It really bothers me, partly because it becomes one of those plausibly deniable gestures of irritation that are by their very nature asking not to be addressed.Example: when texting to request a day off for a doctor’s appointment, but explaining that if I’m needed I can be flexible because it’s not super urgent, I get an “ok”.With the example of your request to your boss for a day off, “ok” means exactly what it says — it means yes.And what’s more, you noted that you sent that request by — when you’re texting rather than emailing, you should expect extremely short responses. (Although even if this exchange had been by email, her response wouldn’t have been inappropriate.) I’m just guessing here, but I’d bet that you have other issues with your boss that go well beyond this, and this is just a symptom of larger irritations or concerns. it sounds like the “ok” emails are the least of the issues here.This includes HR like meetings when anyone has offended her, bcc:ing me on heated emails with my mom, and just general clear workplace language and management tactics applied to personal relationships that feel alienating and condescending.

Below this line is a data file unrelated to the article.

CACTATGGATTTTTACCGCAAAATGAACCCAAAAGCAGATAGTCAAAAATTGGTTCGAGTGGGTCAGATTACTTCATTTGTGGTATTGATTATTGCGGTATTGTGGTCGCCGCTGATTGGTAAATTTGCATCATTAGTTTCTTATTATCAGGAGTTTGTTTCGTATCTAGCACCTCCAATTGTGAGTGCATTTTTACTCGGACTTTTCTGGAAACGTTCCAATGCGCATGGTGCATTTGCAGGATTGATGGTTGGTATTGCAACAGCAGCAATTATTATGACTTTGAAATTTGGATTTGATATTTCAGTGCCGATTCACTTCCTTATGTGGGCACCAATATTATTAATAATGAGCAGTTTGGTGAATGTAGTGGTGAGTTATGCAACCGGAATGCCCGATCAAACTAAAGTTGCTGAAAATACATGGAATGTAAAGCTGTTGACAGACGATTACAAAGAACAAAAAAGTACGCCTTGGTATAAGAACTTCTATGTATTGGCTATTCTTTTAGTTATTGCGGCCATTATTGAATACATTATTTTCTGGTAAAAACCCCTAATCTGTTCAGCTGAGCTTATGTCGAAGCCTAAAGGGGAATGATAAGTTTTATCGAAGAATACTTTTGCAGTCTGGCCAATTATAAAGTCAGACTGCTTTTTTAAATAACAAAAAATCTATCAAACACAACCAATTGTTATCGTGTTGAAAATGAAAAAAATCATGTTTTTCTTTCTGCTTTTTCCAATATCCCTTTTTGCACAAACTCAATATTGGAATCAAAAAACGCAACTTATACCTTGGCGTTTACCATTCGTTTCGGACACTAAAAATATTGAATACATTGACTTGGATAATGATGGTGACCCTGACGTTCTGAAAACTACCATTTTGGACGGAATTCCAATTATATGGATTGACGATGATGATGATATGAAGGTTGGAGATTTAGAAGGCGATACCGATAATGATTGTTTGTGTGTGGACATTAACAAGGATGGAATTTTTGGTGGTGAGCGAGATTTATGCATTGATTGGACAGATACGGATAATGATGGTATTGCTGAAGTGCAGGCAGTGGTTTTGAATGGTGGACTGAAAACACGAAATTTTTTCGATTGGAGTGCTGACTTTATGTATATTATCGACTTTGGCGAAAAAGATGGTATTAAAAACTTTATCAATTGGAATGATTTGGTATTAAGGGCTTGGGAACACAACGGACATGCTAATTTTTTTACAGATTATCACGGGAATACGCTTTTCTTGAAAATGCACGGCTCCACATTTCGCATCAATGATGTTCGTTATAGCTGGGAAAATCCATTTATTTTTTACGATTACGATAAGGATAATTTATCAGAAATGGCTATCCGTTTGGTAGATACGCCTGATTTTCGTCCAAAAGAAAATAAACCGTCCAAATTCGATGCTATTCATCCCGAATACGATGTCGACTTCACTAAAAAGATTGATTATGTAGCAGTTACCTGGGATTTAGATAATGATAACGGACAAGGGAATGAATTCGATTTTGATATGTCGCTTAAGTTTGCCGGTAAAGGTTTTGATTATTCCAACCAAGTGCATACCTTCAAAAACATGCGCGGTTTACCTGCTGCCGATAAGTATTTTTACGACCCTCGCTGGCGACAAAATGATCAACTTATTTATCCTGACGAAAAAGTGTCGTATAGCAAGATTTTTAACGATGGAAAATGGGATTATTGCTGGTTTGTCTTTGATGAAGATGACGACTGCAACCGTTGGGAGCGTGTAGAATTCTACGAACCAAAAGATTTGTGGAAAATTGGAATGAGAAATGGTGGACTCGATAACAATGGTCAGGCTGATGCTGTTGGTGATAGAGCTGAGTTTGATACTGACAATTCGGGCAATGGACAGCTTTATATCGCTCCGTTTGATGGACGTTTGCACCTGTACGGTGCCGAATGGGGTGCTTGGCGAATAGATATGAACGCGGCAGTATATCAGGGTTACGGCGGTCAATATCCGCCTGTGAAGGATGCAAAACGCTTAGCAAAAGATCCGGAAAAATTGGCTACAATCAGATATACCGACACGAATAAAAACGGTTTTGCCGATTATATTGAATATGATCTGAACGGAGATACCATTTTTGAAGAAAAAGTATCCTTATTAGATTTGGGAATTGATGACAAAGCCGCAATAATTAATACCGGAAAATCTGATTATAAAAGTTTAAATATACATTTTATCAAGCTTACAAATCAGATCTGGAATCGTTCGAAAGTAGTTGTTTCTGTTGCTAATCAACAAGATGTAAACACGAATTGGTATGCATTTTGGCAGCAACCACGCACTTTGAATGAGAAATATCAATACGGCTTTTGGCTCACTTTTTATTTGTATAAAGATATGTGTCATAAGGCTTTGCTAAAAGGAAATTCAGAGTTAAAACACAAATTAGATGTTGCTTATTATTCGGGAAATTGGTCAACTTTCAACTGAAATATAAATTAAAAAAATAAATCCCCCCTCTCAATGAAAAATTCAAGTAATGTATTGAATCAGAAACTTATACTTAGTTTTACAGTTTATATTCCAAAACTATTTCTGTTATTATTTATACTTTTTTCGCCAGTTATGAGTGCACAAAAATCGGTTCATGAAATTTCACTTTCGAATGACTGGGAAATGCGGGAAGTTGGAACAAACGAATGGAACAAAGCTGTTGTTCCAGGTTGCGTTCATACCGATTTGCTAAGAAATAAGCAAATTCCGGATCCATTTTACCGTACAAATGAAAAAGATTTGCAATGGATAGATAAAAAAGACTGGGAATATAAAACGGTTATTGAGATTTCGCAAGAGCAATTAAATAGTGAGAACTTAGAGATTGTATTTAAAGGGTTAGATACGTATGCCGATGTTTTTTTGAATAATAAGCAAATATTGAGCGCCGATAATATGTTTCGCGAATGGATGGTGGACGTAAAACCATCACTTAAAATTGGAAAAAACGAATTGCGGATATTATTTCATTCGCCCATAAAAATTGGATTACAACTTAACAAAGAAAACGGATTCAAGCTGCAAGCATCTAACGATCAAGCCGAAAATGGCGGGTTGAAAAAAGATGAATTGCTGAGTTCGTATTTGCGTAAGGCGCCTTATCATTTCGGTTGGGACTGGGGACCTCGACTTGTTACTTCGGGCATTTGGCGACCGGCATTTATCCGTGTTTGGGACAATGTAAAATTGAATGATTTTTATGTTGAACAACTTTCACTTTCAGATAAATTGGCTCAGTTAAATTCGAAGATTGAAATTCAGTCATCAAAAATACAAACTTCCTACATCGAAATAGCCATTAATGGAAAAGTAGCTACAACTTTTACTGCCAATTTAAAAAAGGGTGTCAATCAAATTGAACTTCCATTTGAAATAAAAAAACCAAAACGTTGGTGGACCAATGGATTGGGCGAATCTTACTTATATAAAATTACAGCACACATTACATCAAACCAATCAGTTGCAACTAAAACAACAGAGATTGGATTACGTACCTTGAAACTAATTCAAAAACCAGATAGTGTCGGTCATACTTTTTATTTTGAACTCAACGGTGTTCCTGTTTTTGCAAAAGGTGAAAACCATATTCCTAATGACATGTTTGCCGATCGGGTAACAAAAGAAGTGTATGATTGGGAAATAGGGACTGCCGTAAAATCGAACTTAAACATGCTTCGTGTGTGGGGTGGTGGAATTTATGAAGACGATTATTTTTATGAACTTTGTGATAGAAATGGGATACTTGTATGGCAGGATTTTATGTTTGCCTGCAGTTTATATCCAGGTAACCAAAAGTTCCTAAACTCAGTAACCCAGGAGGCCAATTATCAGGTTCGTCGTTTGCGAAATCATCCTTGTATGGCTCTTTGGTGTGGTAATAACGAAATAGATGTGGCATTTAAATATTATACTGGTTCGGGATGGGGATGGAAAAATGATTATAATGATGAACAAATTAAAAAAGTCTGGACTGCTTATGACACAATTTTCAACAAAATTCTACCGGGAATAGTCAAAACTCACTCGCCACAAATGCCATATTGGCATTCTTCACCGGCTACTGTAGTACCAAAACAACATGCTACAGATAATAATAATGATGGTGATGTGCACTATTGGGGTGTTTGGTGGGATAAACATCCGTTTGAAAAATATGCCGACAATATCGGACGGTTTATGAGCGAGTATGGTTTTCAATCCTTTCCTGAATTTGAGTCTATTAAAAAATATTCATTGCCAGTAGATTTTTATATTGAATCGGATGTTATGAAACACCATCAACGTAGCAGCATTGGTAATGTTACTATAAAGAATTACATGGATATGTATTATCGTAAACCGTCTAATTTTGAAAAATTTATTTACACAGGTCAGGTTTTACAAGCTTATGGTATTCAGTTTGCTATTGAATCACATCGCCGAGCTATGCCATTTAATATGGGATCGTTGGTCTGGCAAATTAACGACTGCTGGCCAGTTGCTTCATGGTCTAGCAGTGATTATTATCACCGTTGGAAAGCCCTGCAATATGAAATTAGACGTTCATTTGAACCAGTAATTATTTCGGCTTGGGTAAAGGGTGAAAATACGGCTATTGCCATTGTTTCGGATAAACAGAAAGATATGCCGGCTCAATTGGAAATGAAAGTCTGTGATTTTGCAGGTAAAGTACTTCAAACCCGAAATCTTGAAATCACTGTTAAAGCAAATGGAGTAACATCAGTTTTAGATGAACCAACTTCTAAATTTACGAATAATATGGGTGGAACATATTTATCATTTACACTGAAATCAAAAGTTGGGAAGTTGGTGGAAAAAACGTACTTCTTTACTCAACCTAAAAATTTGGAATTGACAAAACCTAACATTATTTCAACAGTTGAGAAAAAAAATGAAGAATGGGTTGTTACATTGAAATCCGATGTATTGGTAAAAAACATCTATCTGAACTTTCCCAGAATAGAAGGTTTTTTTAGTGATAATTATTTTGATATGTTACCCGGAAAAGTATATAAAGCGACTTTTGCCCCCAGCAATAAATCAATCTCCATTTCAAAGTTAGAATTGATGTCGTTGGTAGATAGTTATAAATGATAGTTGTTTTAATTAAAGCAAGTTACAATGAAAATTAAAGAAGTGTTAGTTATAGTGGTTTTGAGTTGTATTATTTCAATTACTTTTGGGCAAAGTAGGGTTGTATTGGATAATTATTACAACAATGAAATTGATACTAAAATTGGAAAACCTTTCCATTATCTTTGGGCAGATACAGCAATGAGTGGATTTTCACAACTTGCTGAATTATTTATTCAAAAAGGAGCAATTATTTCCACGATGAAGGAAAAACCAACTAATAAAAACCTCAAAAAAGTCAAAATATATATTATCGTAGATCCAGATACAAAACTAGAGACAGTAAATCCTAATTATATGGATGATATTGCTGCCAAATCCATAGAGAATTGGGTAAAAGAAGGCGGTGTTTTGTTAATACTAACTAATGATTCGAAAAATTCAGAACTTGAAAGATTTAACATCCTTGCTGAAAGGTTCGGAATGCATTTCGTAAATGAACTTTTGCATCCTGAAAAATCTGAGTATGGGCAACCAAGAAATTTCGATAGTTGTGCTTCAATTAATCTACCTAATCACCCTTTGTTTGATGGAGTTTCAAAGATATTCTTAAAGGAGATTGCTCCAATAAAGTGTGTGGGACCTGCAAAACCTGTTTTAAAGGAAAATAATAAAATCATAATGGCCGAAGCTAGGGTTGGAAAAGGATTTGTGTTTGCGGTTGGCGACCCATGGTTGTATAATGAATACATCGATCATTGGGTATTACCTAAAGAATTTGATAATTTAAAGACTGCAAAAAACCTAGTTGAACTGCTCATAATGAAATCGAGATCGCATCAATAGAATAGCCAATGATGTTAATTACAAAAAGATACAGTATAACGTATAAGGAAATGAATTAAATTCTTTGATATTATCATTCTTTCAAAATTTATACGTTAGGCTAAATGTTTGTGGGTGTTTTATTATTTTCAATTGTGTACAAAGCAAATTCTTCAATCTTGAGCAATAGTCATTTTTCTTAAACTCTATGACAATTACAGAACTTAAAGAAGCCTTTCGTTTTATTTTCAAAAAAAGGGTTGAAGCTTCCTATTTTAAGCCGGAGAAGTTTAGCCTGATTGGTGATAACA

That’s not my purview, but what I can tell you is to avoid conflating the two — it will make you more annoyed about your sister and more annoyed about work, when they’re truly separate things.
In a professional setting, is it ever really okay to reply to an email or work related text with “ok”.
I’m very new to the workforce so I don’t know if this single word, no punctuation beast is normal business or super obvious passive aggressive self important flippant jerky (and a bunch of other adjectives) behavior.
Well, your workplace and your sister are two different issues. I’m not a fan of it myself, but enough people do it and don’t see anything wrong with it that you shouldn’t be reading it as passive-aggressive, self-important, or rude.
Of course, there are some contexts where it really wouldn’t be appropriate.